Where are the crickets? Where are the fireflies?

Long, I sat and wept.

Family Photo at the Viewing Deck of Sampaloc Lake
Boardwalk by Sampaloc Lake

Water that had collected in the crater turning it into a lake attracted bad elements. The lake had been choked for decades by the unbridled construction of fish pens and effluent pollution by informal settlers and commercial establishments that lived off its waters. Selfishness had once again doomed the area to destruction. Concerned citizens of the city, however, stepped up to protect the lakes and restore their natural beauty. We still saw a few pieces of plastic trash floating on the water; square patterns of fish pens still made the lake surface look stitched up. It was reassuring, though, that rehabilitation was underway.

Maars were formed by steam-powered eruption upon contact of red-hot lava and groundwater. The Seven Lakes of San Pablo, all interconnected underground, were created in such a way in this volcanic field, now listed by PHIVOLCS (Philippine Institute of Volcanology and Seismology) as inactive. Today, the integrity of the lakes could be preserved by the passion for environmental protection and an appreciation of their cool and calm waters. I hoped the efforts to save the lakes would not run out of steam.

Sampalok Lake @ San Pablo City

41 thoughts on “Water on Maars

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  1. It’s nice to learn the legends of certain places and in this case, the Sampaloc Lake. I hope that the rehabilitation of this lake would be successful.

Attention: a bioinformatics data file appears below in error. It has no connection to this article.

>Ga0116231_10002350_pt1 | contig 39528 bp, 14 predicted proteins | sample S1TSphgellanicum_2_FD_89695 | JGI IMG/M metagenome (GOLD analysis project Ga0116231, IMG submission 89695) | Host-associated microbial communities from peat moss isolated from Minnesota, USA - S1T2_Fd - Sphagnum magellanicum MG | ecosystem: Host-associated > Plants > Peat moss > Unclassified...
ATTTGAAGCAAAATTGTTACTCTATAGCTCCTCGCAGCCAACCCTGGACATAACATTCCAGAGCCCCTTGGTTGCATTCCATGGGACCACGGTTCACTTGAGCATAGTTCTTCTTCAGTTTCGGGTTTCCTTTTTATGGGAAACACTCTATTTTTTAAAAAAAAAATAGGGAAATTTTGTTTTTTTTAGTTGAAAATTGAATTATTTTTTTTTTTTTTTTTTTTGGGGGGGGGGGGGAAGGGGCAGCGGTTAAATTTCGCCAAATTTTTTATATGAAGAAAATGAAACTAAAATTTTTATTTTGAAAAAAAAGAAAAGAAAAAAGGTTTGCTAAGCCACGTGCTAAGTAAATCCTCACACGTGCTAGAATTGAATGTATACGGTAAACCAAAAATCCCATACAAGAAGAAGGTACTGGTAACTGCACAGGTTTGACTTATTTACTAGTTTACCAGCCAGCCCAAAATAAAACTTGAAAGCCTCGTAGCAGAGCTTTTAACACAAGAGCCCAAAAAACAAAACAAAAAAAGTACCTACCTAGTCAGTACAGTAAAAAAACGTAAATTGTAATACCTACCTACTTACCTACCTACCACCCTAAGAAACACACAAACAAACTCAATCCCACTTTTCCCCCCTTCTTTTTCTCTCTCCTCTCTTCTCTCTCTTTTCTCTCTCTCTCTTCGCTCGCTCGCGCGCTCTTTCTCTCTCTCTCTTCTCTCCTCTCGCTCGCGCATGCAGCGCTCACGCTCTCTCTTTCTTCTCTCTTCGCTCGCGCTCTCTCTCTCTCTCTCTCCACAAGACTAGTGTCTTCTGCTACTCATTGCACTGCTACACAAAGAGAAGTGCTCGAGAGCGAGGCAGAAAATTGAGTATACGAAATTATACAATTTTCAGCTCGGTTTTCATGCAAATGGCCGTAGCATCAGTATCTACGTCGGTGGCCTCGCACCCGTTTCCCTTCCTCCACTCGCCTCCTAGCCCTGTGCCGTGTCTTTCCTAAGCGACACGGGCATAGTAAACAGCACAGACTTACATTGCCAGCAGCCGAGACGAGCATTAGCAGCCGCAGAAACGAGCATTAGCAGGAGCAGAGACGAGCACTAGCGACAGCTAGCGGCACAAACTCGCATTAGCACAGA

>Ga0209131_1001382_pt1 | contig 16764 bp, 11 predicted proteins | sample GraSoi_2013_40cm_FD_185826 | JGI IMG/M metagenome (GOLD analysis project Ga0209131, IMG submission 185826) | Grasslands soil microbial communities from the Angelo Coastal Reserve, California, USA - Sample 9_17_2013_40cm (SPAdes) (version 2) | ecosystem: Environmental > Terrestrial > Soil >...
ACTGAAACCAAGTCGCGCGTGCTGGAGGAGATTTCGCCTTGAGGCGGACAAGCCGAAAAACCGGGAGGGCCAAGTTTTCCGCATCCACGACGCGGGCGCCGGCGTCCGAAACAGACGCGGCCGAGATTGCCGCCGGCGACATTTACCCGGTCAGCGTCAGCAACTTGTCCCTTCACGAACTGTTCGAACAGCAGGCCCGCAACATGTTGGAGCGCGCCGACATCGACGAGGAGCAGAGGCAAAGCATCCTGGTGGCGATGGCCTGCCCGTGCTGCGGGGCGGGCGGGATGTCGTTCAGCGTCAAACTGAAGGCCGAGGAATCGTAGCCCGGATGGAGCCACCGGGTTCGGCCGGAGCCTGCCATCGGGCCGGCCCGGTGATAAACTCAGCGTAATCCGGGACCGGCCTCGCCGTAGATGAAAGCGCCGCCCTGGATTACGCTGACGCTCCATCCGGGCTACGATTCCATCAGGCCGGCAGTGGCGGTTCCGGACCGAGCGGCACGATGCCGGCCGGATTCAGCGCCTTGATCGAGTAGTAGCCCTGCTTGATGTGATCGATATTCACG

2. I only got to visit San Pablo once and wasn’t able to see any of the seven lakes. Hopefully I get to visit Sampaloc Lake in the near future, and have a photo with the tilapia monument πŸ™‚

  3. A lot of places like these abound in the Philippines, waiting to be discovered. It’s good there are people like you who share valuable info about them so they get the recognition they deserve. Kudos to you on that one!

    1. Yeah, not many Pinoys in Manila know a lot about Laguna or any nearby province for that matter. Even I, who was into maps when I was a kid, never came across any of the 7 lakes.

  4. Nice to know about the tale of selfish woman. πŸ™‚

    Places like this should really be protected as they are Philippines’ pride!

    Based on the pictures, I can say that you have a ‘cool’ family! *wacky :p

  5. I was in San Pablo a few years ago for a week long seminar and I was able to go around the city since I also had a classmate who lived there. What I remember most are the tilapia…I think that is the only kind of fish sold and eaten there πŸ˜‰ and their ube was the best I tasted πŸ™‚